The people of Colonial America faced many hardships, such as harsh weather, wild animals and hostile natives. Homes, furniture and household goods were mostly built by hand. Farmers had little access to machinery. Colonial Americans depended on their wits, their tools and their weapons for daily survival and eventually used them to win freedom from British rule.
Colonial farmers worked their land with a combination of hand tools and primitive machines. Farmers used horse- and ox-drawn cultivators, plows, spiky rollers and harrows for breaking up the ground before planting. Seeds were either planted by hand or with a machine called a barrel seeder designed by George Washington. Fields were fertilized with manure spread on the soil with long pitchforks called dung forks. Crops were harvested with bladed tools called reap hooks or a process cradle. The process cradle combined a scythe with finger-like rods that allowed farmers to pile up their grain. The grain was separated from the chaff with a threshing tool called a flail and a dutch fan.
Construction and Woodworking Tools
Colonial craftsmen and builders had a wide range of tools in their toolboxes and sheds. Augers, braces and gimlets were used for drilling holes. Chisels and gouges were used for shaping wood. Important measurements and accuracy checks were made with calipers, squares, bevels and compasses. Drawknives and spokeshaves were bladed tools for making round implements such as tool handles or flat products such as shingles. Construction tools included hammers, saws and planes.
Colonial Americans protected their homes and put meat on the tables with their guns. One of the most popular was a fowling piece that could be loaded with small lead balls for birds and small game or large balls for deer and large game. Another popular gun was the swivel gun that had two barrels, one on top of the other. A hunter could choose the best ammunition for a particular target by rotating the barrels. One was smooth bored for firing pellets at birds and small game. The other was rifled for targeting large game. Spiraled grooves inside the barrel called rifling improved the bullet's accuracy by spinning it in much the same way as a quarterback spins a football when he throws it.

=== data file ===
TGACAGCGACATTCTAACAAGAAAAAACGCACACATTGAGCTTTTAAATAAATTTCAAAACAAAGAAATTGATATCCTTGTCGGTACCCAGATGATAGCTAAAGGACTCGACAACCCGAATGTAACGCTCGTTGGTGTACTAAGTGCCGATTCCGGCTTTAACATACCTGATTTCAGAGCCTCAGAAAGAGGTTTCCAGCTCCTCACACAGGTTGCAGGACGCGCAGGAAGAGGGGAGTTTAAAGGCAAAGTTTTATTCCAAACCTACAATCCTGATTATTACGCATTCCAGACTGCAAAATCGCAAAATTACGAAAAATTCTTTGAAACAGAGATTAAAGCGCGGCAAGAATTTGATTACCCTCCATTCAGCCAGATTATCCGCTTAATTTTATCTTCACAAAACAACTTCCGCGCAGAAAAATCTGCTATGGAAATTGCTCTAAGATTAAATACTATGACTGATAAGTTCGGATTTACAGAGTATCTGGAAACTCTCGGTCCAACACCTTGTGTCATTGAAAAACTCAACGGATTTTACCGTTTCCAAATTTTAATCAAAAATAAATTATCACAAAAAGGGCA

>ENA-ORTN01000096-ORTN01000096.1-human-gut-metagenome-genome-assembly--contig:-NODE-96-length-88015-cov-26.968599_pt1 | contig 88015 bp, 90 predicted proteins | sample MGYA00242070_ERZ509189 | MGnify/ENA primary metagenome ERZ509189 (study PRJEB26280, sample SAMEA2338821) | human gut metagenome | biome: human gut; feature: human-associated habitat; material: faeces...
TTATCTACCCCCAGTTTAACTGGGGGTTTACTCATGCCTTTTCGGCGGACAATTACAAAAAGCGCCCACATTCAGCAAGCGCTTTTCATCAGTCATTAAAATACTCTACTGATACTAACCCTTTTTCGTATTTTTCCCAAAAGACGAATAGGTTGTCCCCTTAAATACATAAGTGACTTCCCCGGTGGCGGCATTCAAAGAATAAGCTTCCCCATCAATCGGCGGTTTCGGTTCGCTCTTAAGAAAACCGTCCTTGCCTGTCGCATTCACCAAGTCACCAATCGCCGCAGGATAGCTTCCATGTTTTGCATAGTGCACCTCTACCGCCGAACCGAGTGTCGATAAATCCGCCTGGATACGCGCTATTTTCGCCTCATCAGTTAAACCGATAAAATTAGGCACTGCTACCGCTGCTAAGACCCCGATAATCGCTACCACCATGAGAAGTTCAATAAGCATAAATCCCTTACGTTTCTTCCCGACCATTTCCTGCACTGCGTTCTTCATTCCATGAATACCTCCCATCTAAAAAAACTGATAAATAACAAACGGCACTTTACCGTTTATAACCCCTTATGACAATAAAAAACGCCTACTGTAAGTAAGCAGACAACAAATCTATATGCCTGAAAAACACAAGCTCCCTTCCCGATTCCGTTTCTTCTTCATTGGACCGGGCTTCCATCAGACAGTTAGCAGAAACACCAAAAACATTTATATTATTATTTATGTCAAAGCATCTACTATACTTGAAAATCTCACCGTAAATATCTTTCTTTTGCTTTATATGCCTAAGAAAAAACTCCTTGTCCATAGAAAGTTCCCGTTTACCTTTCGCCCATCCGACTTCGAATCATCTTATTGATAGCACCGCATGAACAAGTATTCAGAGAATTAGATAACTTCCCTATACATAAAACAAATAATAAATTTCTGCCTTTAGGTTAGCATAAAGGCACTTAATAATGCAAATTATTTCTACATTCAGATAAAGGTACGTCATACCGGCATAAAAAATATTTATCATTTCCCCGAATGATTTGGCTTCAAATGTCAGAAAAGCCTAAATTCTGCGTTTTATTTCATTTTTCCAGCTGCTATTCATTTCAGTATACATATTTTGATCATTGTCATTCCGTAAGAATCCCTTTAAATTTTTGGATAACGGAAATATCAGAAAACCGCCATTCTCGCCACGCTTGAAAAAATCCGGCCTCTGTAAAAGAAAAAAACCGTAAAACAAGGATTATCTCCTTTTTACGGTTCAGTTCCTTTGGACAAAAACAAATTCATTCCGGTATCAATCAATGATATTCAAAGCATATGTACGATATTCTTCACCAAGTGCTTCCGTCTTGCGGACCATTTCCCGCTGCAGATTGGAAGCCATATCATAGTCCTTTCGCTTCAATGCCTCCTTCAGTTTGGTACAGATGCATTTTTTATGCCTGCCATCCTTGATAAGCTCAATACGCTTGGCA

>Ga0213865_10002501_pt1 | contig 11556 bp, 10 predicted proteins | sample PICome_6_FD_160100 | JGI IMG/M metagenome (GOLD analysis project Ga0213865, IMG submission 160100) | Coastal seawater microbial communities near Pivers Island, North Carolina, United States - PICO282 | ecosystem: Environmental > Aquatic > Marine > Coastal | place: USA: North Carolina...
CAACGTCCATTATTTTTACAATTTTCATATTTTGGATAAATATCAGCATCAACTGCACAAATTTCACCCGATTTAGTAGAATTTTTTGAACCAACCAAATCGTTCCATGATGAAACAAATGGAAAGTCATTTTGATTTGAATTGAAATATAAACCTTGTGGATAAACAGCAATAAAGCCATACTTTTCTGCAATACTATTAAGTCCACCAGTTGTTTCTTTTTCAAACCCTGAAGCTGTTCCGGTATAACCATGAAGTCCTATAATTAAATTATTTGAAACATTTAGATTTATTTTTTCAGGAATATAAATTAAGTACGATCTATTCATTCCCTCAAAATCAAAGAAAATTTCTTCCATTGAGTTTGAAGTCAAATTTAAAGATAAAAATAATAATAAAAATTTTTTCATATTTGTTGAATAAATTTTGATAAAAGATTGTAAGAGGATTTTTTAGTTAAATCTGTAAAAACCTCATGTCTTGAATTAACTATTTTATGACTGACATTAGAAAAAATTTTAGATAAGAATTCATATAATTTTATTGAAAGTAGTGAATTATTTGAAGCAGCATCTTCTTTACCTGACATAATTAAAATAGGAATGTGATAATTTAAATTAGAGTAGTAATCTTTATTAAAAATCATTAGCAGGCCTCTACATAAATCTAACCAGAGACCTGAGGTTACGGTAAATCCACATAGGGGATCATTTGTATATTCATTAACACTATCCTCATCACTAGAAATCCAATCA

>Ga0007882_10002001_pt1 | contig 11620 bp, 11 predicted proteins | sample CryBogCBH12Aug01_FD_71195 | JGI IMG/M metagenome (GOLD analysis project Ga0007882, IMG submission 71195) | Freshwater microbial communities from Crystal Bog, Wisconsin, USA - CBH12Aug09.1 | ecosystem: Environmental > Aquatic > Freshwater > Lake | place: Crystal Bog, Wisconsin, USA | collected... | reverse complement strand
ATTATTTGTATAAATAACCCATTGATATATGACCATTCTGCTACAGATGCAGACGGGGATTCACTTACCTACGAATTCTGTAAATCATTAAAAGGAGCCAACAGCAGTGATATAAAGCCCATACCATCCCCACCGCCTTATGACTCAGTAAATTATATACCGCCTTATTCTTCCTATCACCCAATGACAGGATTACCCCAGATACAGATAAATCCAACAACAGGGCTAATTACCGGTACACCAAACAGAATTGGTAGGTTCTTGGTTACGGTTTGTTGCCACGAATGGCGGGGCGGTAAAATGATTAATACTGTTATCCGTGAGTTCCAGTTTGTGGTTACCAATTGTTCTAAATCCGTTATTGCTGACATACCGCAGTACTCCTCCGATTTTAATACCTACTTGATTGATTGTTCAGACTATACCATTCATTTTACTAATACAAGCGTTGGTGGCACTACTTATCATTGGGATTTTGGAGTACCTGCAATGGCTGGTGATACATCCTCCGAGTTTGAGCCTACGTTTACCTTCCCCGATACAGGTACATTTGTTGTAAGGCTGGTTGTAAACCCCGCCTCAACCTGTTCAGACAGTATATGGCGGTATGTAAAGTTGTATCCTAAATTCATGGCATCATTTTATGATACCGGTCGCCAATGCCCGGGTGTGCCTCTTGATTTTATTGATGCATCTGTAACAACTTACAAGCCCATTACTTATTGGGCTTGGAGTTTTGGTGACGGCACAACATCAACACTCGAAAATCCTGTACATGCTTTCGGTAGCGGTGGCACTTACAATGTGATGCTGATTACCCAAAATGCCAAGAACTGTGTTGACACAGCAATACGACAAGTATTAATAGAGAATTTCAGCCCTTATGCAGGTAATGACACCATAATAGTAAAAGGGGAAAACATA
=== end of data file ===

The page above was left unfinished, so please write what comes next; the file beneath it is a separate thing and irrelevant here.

When the American Revolution began, many colonial men belonged to local militias, which met once or twice a year to train. Militia regulations required members to own at least one firearm and one bladed weapon such as a sword, hatchet or bayonet. One of the more popular styles was the long rifle used by early frontiersmen in Pennsylvania, Virginia and Kentucky. Invented in Lancaster, Pennsylvania, by Martin Meylin, the long rifle was known for accuracy up to 300 yards. Members of the Continental Army were issued weapons by the government such as the British-made "Brown Bess" musket. Originally manufactured for the British Army, "Brown Bess" was used by both sides during the American Revolution. It could be fitted with a bayonet and used as a spear while its heavy stock made it a useful club in close quarters combat.
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